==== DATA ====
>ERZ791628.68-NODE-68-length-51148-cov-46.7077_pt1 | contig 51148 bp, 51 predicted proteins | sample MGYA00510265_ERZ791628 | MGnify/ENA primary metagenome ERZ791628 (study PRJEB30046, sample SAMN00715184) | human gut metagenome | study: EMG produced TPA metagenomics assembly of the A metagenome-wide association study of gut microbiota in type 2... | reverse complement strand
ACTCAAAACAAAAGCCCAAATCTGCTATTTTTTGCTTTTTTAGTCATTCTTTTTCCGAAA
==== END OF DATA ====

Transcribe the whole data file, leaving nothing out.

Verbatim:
>ERZ791628.68-NODE-68-length-51148-cov-46.7077_pt1 | contig 51148 bp, 51 predicted proteins | sample MGYA00510265_ERZ791628 | MGnify/ENA primary metagenome ERZ791628 (study PRJEB30046, sample SAMN00715184) | human gut metagenome | study: EMG produced TPA metagenomics assembly of the A metagenome-wide association study of gut microbiota in type 2... | reverse complement strand
ACTCAAAACAAAAGCCCAAATCTGCTATTTTTTGCTTTTTTAGTCATTCTTTTTCCGAAA